When the nymph is fully grown, it climbs up a plant — a water reed or similar — and the skin on the back splits, while the young adult dragonfly slowly emerges. 

Newly emerged dragonflies are immature, being thinner and paler, and it takes a few weeks of feeding and sunny weather before they are fully mature.

There is something magical about dragonflies. They were some of the first winged insects to evolve, some 300 million years ago. Humans only developed 300,000 years ago.

My garden visitor’s wings were between two and three inches (5-7cms) wide but fossil dragonflies, from the time of the dinosaurs, have been found with wingspans of up to three feet. Some scientists suggest some may have been eight foot (2.5m) wide.

There are more than 5,000 known species of dragonflies and damselflies. I’m still struggling with identifying species. 

The whole group is called the odonata, which means “toothed one” in Greek and refers to the dragonfly’s saw-like teeth. 

They are really expert fliers that can fly straight up and down, hover like a helicopter and even mate midair. If they can’t fly for any reason they will starve because they only eat prey they catch while flying.

Dragonflies are useful creatures in controlling disease carrying small insects like mosquitoes. A single dragonfly can eat hundreds of mosquitoes every day. 

They catch their insect prey by grabbing it with their feet. They are so efficient in their hunting that captive flies catch 90 to 95 per cent of the prey released into their enclosure.

Scientists have tracked dragonflies using tiny transmitters fixed to wings with a combination of eyelash adhesive and superglue.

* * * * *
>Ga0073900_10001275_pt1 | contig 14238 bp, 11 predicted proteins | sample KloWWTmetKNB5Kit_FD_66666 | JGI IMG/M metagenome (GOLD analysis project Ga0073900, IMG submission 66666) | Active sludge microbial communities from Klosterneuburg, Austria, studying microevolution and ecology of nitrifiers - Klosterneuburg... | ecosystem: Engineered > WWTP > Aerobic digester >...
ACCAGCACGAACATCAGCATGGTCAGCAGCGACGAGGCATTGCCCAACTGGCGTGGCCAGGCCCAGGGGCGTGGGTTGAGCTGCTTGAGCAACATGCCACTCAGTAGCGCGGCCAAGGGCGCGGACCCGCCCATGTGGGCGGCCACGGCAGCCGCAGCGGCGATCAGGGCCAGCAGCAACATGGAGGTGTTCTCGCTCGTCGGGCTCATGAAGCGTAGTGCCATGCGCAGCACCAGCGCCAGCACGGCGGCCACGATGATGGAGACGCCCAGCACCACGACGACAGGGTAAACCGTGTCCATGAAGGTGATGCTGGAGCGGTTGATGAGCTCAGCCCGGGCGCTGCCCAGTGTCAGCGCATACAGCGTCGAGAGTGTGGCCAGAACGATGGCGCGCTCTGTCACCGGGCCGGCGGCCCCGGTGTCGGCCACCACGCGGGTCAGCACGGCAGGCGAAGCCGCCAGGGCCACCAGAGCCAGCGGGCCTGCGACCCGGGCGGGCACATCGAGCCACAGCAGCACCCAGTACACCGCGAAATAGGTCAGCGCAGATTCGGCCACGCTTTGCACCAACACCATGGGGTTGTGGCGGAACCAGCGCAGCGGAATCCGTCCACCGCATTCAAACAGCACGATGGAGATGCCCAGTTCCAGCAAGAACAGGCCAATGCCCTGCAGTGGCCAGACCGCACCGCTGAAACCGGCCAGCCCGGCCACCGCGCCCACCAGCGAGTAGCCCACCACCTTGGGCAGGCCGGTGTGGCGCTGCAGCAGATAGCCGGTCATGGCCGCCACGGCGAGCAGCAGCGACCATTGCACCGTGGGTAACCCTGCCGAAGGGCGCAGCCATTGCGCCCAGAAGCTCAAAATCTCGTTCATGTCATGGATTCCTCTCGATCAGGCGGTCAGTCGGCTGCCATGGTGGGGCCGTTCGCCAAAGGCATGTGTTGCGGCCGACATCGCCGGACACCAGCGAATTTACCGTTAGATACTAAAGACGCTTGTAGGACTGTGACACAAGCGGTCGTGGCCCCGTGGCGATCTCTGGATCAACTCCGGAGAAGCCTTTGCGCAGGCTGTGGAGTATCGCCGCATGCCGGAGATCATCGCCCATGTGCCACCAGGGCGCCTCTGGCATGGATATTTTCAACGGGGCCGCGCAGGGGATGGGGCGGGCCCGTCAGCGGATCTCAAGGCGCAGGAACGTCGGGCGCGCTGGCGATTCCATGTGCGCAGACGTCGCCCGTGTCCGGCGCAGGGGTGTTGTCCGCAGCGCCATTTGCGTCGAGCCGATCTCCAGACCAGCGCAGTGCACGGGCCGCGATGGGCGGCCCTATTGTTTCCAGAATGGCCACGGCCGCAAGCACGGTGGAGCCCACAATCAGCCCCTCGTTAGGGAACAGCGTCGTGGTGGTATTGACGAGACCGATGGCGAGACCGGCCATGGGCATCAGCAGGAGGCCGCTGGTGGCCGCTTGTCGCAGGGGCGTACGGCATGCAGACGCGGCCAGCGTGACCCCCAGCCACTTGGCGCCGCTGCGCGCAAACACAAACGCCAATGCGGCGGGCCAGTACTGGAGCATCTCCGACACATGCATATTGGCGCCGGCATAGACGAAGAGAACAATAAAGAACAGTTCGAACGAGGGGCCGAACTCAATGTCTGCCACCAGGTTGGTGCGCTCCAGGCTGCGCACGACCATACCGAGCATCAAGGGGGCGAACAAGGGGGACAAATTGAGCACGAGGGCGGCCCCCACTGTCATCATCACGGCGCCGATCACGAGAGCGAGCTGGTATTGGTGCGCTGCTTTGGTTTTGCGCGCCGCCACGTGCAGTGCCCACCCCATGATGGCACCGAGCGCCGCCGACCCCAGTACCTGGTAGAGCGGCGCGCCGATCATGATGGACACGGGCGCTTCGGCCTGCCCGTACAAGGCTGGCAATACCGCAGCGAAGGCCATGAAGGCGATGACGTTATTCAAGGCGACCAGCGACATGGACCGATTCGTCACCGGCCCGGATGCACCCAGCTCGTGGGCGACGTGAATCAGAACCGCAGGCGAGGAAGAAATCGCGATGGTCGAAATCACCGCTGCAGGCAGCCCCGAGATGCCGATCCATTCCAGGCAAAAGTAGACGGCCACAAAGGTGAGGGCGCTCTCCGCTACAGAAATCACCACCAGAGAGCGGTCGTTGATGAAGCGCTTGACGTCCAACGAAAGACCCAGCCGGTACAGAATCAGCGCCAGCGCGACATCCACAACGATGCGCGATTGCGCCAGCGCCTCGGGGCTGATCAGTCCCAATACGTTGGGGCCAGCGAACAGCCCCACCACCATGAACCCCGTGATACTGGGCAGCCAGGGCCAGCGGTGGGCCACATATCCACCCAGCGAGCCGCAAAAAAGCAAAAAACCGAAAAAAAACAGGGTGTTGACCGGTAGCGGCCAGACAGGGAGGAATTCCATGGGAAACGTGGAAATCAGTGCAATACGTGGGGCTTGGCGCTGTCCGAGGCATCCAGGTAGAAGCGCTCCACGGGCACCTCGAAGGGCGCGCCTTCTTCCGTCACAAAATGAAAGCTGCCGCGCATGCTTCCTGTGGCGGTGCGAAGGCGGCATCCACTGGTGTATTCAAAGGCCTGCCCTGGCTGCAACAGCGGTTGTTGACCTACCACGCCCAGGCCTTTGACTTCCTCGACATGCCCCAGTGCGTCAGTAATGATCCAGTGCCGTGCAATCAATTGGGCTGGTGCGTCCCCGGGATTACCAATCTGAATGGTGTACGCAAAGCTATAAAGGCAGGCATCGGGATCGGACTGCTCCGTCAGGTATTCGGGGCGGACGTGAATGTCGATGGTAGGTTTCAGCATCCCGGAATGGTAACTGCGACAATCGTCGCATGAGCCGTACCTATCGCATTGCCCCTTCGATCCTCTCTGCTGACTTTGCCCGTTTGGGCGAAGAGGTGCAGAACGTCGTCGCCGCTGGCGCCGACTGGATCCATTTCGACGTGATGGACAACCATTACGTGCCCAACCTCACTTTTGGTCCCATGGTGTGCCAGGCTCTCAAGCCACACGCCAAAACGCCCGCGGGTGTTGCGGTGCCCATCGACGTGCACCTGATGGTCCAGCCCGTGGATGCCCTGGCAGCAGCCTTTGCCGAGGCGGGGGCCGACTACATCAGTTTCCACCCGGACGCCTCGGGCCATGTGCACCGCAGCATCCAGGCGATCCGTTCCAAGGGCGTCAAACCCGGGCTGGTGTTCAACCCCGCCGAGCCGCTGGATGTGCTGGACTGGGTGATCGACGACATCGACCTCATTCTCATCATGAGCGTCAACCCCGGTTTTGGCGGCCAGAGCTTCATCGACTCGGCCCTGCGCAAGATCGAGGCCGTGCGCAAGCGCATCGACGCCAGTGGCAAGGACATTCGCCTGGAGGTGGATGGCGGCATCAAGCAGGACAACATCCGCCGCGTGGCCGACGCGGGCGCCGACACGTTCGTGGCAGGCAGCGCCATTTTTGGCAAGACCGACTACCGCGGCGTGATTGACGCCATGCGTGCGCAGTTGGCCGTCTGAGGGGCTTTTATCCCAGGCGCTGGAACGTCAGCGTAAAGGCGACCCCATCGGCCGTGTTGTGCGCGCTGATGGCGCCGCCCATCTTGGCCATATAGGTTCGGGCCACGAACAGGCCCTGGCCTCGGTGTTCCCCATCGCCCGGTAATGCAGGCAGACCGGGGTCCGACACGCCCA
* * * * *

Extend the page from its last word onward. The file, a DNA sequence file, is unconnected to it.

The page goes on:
They found that dragonflies travelled between eight and 100 miles a day. They usually travelled only every third day. 

One question that has long puzzled me, and I think many others, is what is the difference between dragonflies and damselflies? 

Damselflies and dragonflies are both members of the same family. Yet there are actually quite a few basic differences you can use to tell them apart, even if you aren’t sure which species you’ve seen.

In Britain damselflies are generally smaller than dragonflies, although some tropical species of damselfly can be very big indeed. Damsels close their wings while at rest, dragons keep their wings open.

Dragon and damselflies live in a variety of wetland habitats. They can be seen all over Britain from early to late summer but they always favour sites with good water quality as their nymphs grow underwater and require clear water in order to hunt. Various species favour different habitats, from fast flowing river specialists to still ponds and acidic bogs.
 
If you look at a dragonfly closely, you will see very complex vein patterns in the wings. This is a clue to their ancient lineage. They were flying around almost in their present form 250 million years ago, in the Triassic period. 

Dragonflies are great indicators of water quality, choosing clean environments with water high in oxygen and free from pollution. Sounds like I’m getting it right in my tiny bathtub pond.

Now all I have to do is work out how to tell all those colourful species apart and put a name to the ones that are visiting my garden. Frankly, I’m too busy watching them have all that exotic poolside sex.